Interview with Mary Myers Elliott

Material Information

Interview with Mary Myers Elliott
Brown, Louise Scales ( Interviewer )
Marston, Ruth C. ( Transcriber )
Place of Publication:
Gainesville, Fla.
Matheson Historical Museum
Publication Date:

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Source Institution:
Matheson History Museum
Holding Location:
Matheson History Museum
Rights Management:
All rights reserved. Alachua County Historic Trust: Matheson History Museum


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Interviewee: Interviewer: Transcriber:

Mary Myers Elliott Louise Scales Brown Ruth C. Marston

July 10, 2000


Interview with Mary Myers Elliott I
July 10, 2000

B: My name is Louise Scales Brown, and I am interviewing Mary Myers Elliott at
2226 N.W. 4 th Place, Gainesville, Florida, on July 10, 2000, for the Matheson
Historical Museum Oral History Program.

Mrs. Elliott, please state your full name and birth date for the tape.

E: My name is Mary Elizabeth Myers Elliott. I was born in Kansas on March 26,

B: Mrs. Elliott, the goal of the Matheson Historical Museum Oral History Program is
to collect and preserve the history of Gainesville and Alachua County by interviewing longtime residents of the area. You and your late husband, Dr. L.
Paul Elliott, have been such a great part of the cultural and educational community of Gainesville it is indeed a pleasure to visit with you in your home today for this interview. Please begin by telling about your early childhood,
where you were born, your parents' names and other family members.

E: Well, as I just said, I was born in Kansas in a little town called Potter. Potter was
located between Atchison and Leavenworth, two very historic places. My father was Dr. Samuel M. Myers. He was a trained doctor. My mother was Gertrude Melvina Hill. My mother was a very capable woman but my father and other members of the family thought she was probably the most beautiful woman that
ever lived.

I was very fortunate in that my parents valued education above everything else.
My uncles, my cousins, everyone had very rich land in Kansas, but my father said, "I am going to give you something that can't be taken away from you, an education." I knew from the first grade on that I would go to the University of
Kansas, and I did.

I lived in Potter until I was, I believe, thirteen years old. My dates may be off a little, but the First World War came. My dad enlisted because they were so short of doctors. We had had such a happy time in Potter, but the war really frightened me. The community depended so much on my father more than I actually realized until he was ready to go. When the train came in that he was supposed to take, there were so many people there to tell him goodbye that I never felt I had a
proper goodbye.

After Dad left, my mother, my older brother Francis and my younger brother Tom, and I lived just as everyone else did, except we didn't have my father. The town was unusual. We had so many educated people in the little town, and I'm sure it didn't have a thousand people. We knew everyone. We knew the good and bad about everyone. It was a very, very nice place to grow up. We had a big Irish settlement to the north of us, a big German settlement to the south of us, but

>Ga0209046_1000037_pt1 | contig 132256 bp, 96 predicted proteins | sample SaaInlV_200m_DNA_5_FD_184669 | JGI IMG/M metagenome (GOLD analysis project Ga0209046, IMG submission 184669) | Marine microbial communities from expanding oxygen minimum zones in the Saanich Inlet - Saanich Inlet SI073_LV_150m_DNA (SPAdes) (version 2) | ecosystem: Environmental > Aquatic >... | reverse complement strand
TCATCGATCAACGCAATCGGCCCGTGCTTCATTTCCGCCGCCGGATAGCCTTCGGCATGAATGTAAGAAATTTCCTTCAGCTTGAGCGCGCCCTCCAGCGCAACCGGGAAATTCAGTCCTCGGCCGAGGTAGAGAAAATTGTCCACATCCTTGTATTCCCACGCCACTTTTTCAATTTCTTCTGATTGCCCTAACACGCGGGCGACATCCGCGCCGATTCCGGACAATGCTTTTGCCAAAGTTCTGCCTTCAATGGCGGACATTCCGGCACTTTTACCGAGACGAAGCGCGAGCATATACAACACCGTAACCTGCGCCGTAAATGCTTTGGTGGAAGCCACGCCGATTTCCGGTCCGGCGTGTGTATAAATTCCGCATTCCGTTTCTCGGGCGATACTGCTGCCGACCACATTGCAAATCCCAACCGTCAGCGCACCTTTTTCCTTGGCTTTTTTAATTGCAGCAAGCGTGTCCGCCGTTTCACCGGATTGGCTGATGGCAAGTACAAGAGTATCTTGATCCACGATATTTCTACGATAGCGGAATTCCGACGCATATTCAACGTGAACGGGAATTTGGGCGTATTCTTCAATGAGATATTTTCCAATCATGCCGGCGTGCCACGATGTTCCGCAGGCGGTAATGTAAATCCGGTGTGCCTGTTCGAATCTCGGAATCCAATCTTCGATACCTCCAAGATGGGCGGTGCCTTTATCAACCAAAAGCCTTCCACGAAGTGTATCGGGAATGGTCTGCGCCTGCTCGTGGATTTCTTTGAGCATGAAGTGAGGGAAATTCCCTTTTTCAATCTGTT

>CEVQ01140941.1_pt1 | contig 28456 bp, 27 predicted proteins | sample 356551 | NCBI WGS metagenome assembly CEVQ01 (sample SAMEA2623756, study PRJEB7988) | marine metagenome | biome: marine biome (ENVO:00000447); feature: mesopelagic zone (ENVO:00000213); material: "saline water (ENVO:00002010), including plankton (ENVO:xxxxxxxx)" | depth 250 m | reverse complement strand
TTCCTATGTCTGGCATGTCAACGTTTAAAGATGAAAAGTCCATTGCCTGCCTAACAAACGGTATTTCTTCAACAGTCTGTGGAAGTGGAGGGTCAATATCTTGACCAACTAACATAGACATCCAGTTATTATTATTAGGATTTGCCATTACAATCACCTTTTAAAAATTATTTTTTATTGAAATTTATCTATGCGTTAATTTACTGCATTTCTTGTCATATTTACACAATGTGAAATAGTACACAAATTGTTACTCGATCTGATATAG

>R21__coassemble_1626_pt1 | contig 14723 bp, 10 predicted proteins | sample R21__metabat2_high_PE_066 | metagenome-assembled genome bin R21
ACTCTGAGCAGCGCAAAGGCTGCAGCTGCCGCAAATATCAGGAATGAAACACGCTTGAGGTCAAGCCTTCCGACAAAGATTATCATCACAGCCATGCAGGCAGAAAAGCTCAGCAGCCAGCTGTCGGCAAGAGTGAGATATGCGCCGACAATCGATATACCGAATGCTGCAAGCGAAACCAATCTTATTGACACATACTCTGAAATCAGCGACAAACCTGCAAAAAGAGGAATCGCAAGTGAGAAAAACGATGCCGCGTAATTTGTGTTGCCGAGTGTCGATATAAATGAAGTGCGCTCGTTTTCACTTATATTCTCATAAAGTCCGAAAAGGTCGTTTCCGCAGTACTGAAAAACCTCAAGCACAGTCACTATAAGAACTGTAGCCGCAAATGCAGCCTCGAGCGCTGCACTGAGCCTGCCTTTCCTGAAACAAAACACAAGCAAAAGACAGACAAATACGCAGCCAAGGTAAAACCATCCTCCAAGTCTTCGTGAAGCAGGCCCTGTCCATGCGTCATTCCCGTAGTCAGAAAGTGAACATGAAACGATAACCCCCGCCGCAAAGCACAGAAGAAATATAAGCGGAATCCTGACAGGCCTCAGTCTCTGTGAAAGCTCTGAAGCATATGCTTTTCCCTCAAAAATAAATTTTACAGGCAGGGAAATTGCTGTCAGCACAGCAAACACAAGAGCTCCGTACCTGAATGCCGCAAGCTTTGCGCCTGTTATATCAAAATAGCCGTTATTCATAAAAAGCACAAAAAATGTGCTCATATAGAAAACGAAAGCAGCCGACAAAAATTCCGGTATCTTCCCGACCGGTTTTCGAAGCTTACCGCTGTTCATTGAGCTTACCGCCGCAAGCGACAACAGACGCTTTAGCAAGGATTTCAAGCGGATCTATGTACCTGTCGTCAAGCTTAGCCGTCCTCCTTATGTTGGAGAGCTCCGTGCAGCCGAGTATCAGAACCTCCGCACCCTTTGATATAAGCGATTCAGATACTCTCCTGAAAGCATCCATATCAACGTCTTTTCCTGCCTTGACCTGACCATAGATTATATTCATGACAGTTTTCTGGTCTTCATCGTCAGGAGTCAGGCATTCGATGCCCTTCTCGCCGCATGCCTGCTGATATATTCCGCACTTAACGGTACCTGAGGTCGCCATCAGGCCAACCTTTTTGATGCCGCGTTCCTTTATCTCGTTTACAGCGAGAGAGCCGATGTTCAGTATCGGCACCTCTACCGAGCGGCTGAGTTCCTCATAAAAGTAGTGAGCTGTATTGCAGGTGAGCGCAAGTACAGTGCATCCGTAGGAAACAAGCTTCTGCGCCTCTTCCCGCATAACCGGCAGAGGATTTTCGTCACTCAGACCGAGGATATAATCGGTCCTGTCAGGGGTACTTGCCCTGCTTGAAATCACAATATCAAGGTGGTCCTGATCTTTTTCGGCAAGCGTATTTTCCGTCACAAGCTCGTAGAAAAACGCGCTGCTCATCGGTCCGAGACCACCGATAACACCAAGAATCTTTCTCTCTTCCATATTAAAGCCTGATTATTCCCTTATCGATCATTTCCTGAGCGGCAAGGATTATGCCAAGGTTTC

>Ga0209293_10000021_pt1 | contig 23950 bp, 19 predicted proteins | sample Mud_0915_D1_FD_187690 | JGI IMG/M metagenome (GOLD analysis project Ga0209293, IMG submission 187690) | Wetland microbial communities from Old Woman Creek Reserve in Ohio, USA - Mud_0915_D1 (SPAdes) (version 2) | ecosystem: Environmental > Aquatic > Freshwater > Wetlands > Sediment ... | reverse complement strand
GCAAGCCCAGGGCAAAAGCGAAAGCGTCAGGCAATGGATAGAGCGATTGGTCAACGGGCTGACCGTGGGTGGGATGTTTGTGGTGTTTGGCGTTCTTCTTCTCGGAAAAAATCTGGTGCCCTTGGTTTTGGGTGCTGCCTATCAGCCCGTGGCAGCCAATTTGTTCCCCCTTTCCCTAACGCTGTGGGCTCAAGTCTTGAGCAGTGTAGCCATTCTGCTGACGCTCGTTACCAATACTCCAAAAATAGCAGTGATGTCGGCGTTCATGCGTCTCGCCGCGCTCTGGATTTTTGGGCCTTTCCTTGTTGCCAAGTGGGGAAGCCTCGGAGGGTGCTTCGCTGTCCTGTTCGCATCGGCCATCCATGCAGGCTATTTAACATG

our little town was purely American.


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Our main entertainment was picnics, church organizations, and dancing. You learned to dance as soon as you could walk. Of course, athletics. My brothers and I all played basketball. We all did track. In those days we didn't have football in the small towns, but basketball was very important. The principal of our elementary school was especially interested in basketball, so he took all the third graders, boys and girls, and had them play together. I was on the boys' team
until the 81h grade, and then we were separated.

Our principal came from Effingham, Kansas. The high school there the year before had won the state championship. Those girls all graduated, and because they were good and recognized as champions, they continued as an American Legion team. The principal, whose name escapes me right this minute, told my father that his 8 th grade team of girls was so good that he would like to challenge the champions. Of course, my father was very doubtful because we were all just kids, but we needed money for the school and he said that would be a big money maker. So the parents pennitted him to schedule the game. He scheduled it in Topeka. Now Topeka was the capitol of Kansas and a city. When we got there, we were awed because we had never seen a court quite that big. When the champion girls came out, the crowd roared. When we ran on the court, they laughed. They laughed and laughed. They couldn't believe these kids were going to play a game. I know I was terribly frightened. I remember my older brother came over and he looked me in the eye, and he said, "Now you girls are good.
Don't let them get your goat."

Well, the game started, and we had a great center and she got the ball to us right away. The game went on, and we won. We became famous as basketball players. When we left the court after the game, there was not only laughter but
there were cheers and I think we were the happiest team that ever lived.

B: How wonderful! What a wonderful experience.